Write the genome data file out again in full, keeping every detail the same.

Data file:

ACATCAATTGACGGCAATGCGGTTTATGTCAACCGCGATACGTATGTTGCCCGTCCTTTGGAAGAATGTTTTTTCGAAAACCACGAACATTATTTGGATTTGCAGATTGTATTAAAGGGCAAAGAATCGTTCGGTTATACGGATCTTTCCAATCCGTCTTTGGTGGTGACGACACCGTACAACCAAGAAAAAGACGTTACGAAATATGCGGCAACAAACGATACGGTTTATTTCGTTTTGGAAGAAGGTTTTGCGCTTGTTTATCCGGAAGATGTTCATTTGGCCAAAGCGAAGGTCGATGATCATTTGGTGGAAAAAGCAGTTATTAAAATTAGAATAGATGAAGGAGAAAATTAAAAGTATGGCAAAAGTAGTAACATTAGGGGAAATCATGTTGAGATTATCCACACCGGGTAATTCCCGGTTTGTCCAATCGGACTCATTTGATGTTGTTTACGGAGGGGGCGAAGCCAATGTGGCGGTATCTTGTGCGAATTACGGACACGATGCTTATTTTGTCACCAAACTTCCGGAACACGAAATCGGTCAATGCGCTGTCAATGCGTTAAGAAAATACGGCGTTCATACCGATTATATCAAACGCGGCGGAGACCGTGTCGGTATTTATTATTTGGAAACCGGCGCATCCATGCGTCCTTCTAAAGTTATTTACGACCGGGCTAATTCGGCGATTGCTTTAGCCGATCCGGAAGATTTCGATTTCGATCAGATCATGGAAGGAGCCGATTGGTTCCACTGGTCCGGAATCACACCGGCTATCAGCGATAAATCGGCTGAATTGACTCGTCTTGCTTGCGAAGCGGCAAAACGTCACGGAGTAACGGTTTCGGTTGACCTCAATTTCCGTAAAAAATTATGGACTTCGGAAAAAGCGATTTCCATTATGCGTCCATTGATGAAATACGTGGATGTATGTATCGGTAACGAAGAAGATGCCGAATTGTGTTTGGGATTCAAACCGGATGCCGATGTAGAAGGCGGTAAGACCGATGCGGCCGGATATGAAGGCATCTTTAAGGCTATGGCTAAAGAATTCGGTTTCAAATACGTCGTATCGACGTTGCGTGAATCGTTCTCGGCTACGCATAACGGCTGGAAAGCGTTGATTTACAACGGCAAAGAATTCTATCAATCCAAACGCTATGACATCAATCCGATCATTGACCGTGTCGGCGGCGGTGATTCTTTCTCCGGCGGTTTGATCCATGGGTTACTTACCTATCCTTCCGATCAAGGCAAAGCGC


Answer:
ACATCAATTGACGGCAATGCGGTTTATGTCAACCGCGATACGTATGTTGCCCGTCCTTTGGAAGAATGTTTTTTCGAAAACCACGAACATTATTTGGATTTGCAGATTGTATTAAAGGGCAAAGAATCGTTCGGTTATACGGATCTTTCCAATCCGTCTTTGGTGGTGACGACACCGTACAACCAAGAAAAAGACGTTACGAAATATGCGGCAACAAACGATACGGTTTATTTCGTTTTGGAAGAAGGTTTTGCGCTTGTTTATCCGGAAGATGTTCATTTGGCCAAAGCGAAGGTCGATGATCATTTGGTGGAAAAAGCAGTTATTAAAATTAGAATAGATGAAGGAGAAAATTAAAAGTATGGCAAAAGTAGTAACATTAGGGGAAATCATGTTGAGATTATCCACACCGGGTAATTCCCGGTTTGTCCAATCGGACTCATTTGATGTTGTTTACGGAGGGGGCGAAGCCAATGTGGCGGTATCTTGTGCGAATTACGGACACGATGCTTATTTTGTCACCAAACTTCCGGAACACGAAATCGGTCAATGCGCTGTCAATGCGTTAAGAAAATACGGCGTTCATACCGATTATATCAAACGCGGCGGAGACCGTGTCGGTATTTATTATTTGGAAACCGGCGCATCCATGCGTCCTTCTAAAGTTATTTACGACCGGGCTAATTCGGCGATTGCTTTAGCCGATCCGGAAGATTTCGATTTCGATCAGATCATGGAAGGAGCCGATTGGTTCCACTGGTCCGGAATCACACCGGCTATCAGCGATAAATCGGCTGAATTGACTCGTCTTGCTTGCGAAGCGGCAAAACGTCACGGAGTAACGGTTTCGGTTGACCTCAATTTCCGTAAAAAATTATGGACTTCGGAAAAAGCGATTTCCATTATGCGTCCATTGATGAAATACGTGGATGTATGTATCGGTAACGAAGAAGATGCCGAATTGTGTTTGGGATTCAAACCGGATGCCGATGTAGAAGGCGGTAAGACCGATGCGGCCGGATATGAAGGCATCTTTAAGGCTATGGCTAAAGAATTCGGTTTCAAATACGTCGTATCGACGTTGCGTGAATCGTTCTCGGCTACGCATAACGGCTGGAAAGCGTTGATTTACAACGGCAAAGAATTCTATCAATCCAAACGCTATGACATCAATCCGATCATTGACCGTGTCGGCGGCGGTGATTCTTTCTCCGGCGGTTTGATCCATGGGTTACTTACCTATCCTTCCGATCAAGGCAAAGCGC